Canberrans urged to avoid all wild mushrooms

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Dr Coleman urges Canberrans and anyone visiting Canberra not to pick or eat any wild mushrooms.

CANBERRANS are being warned to not eat or pick any wild mushrooms after this year’s first death cap mushrooms have been spotted, says acting ACT chief health officer Dr Kerryn Coleman. 

There have been four deaths and a number of poisonings associated with death cap mushrooms in the ACT since 2002.

“It is crucial for people to understand that all parts of the mushroom are poisonous and cooking them does not make them safe to eat,” Dr Coleman says. 

Dr Coleman urges Canberrans and anyone visiting Canberra not to pick or eat any wild mushrooms, and to purchase all mushrooms from a reputable supplier.

She says death cap mushrooms are known to grow in the ACT, often grow near established oak trees, and warns the community not to touch the mushroom with bare hands and to keep children and animals away from them.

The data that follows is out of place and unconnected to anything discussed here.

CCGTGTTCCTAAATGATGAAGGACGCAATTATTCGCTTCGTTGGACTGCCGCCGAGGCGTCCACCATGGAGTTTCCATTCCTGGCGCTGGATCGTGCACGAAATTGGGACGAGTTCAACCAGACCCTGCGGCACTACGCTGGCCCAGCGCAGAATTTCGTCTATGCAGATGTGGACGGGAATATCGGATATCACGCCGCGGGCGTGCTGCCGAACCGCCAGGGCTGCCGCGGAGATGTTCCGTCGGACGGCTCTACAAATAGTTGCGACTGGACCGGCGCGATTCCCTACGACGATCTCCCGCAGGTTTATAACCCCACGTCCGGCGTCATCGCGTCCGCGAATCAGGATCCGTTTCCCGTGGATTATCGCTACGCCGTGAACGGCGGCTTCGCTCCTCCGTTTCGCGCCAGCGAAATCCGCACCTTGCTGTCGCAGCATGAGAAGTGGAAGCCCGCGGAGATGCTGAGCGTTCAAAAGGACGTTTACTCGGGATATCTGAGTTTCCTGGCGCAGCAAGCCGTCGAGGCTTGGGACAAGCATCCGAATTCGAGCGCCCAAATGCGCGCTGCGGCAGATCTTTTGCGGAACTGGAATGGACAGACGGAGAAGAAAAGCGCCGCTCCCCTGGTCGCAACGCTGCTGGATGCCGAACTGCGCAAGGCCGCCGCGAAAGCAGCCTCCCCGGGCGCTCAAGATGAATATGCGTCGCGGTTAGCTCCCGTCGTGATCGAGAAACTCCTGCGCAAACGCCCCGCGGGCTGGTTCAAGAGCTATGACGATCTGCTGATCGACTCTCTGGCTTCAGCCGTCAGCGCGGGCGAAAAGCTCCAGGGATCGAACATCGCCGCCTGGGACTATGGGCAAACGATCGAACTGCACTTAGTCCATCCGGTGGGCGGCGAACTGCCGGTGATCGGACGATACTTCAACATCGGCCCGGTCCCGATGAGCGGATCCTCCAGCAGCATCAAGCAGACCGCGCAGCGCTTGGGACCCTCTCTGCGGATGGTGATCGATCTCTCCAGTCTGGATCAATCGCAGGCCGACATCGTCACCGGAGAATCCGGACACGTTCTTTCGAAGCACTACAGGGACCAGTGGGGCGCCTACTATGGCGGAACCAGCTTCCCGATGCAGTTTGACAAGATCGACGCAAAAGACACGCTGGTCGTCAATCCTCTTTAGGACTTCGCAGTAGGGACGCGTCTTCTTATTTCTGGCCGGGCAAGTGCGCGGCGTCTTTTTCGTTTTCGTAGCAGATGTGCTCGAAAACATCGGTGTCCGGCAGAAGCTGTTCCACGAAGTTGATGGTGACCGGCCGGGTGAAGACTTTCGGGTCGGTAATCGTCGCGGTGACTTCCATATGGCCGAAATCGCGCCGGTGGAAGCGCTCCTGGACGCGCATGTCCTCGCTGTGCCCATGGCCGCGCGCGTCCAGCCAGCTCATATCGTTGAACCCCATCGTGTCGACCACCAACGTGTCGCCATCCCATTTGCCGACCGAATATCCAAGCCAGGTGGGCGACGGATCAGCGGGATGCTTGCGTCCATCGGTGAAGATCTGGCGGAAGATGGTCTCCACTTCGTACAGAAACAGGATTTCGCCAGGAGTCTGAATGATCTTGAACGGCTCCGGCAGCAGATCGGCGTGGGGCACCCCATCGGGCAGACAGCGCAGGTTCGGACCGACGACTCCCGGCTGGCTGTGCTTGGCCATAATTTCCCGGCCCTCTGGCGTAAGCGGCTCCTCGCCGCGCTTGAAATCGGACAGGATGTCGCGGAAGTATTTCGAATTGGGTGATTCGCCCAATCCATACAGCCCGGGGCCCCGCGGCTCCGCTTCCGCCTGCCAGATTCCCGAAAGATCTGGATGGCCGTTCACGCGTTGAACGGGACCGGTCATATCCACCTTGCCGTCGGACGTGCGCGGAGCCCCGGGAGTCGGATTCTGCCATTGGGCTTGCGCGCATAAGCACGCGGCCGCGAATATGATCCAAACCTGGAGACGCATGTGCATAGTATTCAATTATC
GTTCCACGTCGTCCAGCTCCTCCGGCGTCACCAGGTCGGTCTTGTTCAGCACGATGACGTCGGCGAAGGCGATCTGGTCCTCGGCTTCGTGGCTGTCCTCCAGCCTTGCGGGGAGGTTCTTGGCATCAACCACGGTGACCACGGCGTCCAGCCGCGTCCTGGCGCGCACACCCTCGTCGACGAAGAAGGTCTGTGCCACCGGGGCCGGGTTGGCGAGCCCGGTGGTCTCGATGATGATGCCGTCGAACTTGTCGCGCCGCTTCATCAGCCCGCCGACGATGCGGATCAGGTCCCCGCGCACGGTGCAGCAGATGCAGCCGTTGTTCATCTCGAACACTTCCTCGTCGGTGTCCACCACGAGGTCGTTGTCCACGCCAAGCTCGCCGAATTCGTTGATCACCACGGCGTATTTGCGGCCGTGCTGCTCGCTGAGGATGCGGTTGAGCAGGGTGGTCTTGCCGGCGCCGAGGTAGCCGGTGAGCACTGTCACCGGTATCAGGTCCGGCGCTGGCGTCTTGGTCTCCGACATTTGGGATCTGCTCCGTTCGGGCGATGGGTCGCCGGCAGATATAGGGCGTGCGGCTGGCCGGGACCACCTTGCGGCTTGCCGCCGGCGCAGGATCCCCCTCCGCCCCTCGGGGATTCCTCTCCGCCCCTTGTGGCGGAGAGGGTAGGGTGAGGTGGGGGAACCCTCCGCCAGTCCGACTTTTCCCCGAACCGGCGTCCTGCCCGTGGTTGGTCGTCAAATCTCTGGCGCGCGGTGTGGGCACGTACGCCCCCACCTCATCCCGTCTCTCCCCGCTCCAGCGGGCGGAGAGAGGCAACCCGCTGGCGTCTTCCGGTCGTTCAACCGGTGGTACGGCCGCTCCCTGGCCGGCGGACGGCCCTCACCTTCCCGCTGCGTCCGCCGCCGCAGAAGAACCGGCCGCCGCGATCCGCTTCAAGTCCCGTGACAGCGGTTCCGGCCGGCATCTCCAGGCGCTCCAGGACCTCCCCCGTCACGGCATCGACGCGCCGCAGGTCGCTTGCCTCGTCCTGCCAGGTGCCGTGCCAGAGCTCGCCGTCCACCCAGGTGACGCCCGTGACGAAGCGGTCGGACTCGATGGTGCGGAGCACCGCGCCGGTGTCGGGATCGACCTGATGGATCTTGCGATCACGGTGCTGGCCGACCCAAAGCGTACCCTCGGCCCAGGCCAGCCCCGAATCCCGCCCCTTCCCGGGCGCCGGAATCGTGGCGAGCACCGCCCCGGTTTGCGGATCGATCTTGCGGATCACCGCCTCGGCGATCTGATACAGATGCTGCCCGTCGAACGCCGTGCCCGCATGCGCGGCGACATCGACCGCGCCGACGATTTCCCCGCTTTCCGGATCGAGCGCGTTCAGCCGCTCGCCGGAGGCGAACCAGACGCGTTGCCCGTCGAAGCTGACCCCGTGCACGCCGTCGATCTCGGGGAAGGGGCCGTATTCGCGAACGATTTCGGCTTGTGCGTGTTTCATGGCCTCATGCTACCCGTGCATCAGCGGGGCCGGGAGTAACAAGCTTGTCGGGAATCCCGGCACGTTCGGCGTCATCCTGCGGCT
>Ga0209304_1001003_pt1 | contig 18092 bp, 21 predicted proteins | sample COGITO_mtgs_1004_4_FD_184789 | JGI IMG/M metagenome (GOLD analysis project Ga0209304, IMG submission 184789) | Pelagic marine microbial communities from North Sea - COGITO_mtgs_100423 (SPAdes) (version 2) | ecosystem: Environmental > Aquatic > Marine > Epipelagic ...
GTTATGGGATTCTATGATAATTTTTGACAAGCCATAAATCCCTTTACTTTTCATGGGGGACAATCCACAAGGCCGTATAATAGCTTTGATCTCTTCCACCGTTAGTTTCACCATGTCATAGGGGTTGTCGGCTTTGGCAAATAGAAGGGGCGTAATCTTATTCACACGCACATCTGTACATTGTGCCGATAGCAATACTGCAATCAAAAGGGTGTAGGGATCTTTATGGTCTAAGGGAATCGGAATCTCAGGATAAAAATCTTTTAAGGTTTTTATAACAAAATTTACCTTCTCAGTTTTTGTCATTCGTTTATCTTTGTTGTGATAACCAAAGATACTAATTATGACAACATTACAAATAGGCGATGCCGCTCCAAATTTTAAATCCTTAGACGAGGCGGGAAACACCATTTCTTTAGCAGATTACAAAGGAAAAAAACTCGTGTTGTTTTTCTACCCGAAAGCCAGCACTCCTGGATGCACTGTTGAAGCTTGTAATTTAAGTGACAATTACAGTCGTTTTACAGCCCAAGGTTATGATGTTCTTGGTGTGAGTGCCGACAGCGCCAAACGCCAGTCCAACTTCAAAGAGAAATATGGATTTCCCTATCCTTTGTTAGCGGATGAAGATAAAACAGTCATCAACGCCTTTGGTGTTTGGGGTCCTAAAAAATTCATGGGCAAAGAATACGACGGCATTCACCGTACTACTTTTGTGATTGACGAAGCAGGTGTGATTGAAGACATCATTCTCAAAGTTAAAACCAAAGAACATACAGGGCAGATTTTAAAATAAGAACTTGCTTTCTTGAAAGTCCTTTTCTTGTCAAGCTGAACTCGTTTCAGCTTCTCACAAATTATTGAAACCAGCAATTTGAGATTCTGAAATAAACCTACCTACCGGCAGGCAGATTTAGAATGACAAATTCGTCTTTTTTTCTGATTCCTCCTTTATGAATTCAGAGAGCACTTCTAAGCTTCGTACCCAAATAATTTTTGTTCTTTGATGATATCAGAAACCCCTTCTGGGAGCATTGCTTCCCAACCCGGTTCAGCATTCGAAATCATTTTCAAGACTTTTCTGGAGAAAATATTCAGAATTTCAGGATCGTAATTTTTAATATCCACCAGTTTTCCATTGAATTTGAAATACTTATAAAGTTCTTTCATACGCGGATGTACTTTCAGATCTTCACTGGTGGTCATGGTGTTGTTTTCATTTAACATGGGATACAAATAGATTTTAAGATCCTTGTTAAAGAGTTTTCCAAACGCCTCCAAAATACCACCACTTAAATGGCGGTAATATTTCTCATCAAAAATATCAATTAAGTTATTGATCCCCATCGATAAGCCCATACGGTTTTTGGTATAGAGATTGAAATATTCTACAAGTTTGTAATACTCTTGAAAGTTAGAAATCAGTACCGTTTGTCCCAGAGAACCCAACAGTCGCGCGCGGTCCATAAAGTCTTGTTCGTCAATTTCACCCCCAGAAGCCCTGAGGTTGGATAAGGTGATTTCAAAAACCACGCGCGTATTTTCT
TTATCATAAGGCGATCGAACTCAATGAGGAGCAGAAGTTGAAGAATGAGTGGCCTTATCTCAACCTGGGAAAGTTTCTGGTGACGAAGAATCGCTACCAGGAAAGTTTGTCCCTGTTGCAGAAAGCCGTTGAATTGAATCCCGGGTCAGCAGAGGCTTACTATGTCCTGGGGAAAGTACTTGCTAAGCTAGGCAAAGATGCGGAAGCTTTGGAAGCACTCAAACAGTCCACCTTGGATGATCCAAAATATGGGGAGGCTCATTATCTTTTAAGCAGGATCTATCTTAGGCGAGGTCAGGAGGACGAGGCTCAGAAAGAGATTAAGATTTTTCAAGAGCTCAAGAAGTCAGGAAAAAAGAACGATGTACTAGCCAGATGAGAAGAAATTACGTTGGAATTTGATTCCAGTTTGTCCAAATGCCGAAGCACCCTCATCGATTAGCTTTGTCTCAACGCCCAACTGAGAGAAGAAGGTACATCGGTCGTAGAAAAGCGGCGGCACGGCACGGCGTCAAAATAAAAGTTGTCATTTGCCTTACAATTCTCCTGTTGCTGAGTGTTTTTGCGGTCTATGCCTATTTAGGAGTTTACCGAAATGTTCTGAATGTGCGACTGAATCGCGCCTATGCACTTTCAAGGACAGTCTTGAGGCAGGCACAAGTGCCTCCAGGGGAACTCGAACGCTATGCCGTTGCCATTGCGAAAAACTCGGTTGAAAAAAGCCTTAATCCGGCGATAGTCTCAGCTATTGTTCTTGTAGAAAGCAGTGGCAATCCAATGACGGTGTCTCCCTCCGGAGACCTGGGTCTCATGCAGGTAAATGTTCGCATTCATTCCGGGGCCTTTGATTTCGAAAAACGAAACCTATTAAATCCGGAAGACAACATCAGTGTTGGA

“If you think you have eaten a death cap mushroom, seek urgent medical attention at a hospital emergency department and take any remaining mushroom to the hospital for identification,” she says. 

“Symptoms of poisoning generally occur six to 24 hours or more after eating mushrooms, and include pains, nausea, vomiting and diarrhoea.

“The sooner treatment begins, the better the chances of survival.”

Anyone who finds a mushroom in a public area, can contact Access Canberra on 13 22 81.

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